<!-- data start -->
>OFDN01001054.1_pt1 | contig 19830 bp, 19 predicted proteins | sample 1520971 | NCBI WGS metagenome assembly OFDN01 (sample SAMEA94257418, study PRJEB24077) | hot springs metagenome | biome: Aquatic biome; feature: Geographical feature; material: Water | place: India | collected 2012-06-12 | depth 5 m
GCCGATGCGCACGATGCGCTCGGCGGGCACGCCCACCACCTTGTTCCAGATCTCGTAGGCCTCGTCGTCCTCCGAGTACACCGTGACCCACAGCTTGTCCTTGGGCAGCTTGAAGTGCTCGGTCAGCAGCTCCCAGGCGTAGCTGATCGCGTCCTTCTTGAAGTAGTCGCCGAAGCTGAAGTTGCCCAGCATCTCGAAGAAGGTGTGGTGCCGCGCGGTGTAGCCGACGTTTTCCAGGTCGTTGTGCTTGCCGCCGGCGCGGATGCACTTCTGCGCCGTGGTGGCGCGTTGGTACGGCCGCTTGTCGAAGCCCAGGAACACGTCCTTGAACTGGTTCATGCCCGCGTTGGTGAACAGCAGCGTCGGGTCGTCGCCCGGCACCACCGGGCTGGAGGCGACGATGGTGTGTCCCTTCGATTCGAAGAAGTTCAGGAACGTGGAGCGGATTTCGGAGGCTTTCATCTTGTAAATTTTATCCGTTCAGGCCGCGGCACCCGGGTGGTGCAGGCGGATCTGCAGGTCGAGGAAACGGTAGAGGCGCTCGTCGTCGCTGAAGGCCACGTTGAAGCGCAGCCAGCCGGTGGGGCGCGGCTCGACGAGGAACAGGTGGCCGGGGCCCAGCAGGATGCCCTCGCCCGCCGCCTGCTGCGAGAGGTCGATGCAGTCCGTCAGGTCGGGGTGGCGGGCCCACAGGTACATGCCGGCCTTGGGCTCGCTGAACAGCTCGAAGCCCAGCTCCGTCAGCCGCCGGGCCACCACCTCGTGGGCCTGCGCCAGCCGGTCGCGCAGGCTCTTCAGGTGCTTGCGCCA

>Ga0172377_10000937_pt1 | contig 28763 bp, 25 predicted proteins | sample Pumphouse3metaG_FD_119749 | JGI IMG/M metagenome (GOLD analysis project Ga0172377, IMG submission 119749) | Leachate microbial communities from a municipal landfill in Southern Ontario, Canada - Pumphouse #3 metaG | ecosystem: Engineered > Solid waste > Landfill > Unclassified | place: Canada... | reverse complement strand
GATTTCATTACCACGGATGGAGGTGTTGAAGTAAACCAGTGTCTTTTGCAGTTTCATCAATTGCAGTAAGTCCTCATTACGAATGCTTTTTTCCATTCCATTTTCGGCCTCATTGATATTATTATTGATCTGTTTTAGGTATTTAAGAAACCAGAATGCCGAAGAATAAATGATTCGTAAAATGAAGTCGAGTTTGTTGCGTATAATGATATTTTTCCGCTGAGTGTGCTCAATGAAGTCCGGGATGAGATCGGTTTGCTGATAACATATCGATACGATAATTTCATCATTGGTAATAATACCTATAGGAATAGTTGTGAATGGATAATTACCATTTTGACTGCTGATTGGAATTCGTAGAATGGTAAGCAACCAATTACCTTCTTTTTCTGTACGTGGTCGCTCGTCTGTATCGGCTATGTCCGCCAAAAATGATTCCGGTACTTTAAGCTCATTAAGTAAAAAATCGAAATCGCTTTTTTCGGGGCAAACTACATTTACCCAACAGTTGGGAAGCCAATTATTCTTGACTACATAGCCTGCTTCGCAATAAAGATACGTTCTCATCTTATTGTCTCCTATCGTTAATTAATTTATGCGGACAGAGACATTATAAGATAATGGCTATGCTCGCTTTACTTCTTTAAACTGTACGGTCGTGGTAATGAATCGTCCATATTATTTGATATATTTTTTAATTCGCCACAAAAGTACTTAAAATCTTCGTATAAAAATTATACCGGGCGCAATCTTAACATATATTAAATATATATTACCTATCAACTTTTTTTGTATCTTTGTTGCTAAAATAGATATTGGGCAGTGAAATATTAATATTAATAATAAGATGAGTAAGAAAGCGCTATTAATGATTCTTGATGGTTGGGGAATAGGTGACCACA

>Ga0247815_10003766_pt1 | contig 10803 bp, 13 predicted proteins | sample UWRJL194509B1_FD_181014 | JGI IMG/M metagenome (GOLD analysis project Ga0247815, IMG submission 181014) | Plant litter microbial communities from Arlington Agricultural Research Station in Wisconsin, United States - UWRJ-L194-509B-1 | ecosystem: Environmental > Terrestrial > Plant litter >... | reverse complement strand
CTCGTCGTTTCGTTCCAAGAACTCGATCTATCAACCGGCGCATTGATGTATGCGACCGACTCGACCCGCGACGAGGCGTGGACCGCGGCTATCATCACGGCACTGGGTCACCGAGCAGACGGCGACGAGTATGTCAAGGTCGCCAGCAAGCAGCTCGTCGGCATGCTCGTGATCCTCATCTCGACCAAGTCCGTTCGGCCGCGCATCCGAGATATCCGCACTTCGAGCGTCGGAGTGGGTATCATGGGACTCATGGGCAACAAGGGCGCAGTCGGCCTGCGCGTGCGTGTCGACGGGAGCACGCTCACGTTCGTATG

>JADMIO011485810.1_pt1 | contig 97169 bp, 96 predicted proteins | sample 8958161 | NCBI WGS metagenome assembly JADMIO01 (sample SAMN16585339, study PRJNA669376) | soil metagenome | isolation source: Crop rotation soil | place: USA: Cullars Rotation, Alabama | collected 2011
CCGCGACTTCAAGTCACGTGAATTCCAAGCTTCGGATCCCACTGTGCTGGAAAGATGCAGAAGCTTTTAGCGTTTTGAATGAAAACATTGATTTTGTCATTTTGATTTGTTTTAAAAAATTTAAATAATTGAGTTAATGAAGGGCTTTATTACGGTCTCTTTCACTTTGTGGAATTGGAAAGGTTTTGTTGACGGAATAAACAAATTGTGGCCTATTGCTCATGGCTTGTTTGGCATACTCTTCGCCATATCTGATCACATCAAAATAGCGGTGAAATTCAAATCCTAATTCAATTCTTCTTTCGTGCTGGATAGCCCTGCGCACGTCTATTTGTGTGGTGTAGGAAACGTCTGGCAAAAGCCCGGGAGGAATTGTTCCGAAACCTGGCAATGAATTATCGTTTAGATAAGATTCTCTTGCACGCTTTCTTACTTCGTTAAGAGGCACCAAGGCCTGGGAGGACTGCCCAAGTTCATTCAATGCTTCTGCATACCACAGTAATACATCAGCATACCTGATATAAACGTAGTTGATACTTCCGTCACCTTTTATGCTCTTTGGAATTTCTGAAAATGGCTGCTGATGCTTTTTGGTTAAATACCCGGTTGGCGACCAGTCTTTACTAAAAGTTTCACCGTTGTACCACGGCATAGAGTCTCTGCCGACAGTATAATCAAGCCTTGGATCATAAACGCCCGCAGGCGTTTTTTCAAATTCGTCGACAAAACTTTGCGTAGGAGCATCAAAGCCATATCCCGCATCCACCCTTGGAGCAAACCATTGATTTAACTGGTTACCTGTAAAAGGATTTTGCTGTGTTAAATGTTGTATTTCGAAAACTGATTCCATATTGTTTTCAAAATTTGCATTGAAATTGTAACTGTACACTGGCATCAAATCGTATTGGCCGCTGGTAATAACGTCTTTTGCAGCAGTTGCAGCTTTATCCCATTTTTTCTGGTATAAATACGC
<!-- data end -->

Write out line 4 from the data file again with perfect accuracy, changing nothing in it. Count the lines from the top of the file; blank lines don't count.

GATTTCATTACCACGGATGGAGGTGTTGAAGTAAACCAGTGTCTTTTGCAGTTTCATCAATTGCAGTAAGTCCTCATTACGAATGCTTTTTTCCATTCCATTTTCGGCCTCATTGATATTATTATTGATCTGTTTTAGGTATTTAAGAAACCAGAATGCCGAAGAATAAATGATTCGTAAAATGAAGTCGAGTTTGTTGCGTATAATGATATTTTTCCGCTGAGTGTGCTCAATGAAGTCCGGGATGAGATCGGTTTGCTGATAACATATCGATACGATAATTTCATCATTGGTAATAATACCTATAGGAATAGTTGTGAATGGATAATTACCATTTTGACTGCTGATTGGAATTCGTAGAATGGTAAGCAACCAATTACCTTCTTTTTCTGTACGTGGTCGCTCGTCTGTATCGGCTATGTCCGCCAAAAATGATTCCGGTACTTTAAGCTCATTAAGTAAAAAATCGAAATCGCTTTTTTCGGGGCAAACTACATTTACCCAACAGTTGGGAAGCCAATTATTCTTGACTACATAGCCTGCTTCGCAATAAAGATACGTTCTCATCTTATTGTCTCCTATCGTTAATTAATTTATGCGGACAGAGACATTATAAGATAATGGCTATGCTCGCTTTACTTCTTTAAACTGTACGGTCGTGGTAATGAATCGTCCATATTATTTGATATATTTTTTAATTCGCCACAAAAGTACTTAAAATCTTCGTATAAAAATTATACCGGGCGCAATCTTAACATATATTAAATATATATTACCTATCAACTTTTTTTGTATCTTTGTTGCTAAAATAGATATTGGGCAGTGAAATATTAATATTAATAATAAGATGAGTAAGAAAGCGCTATTAATGATTCTTGATGGTTGGGGAATAGGTGACCACA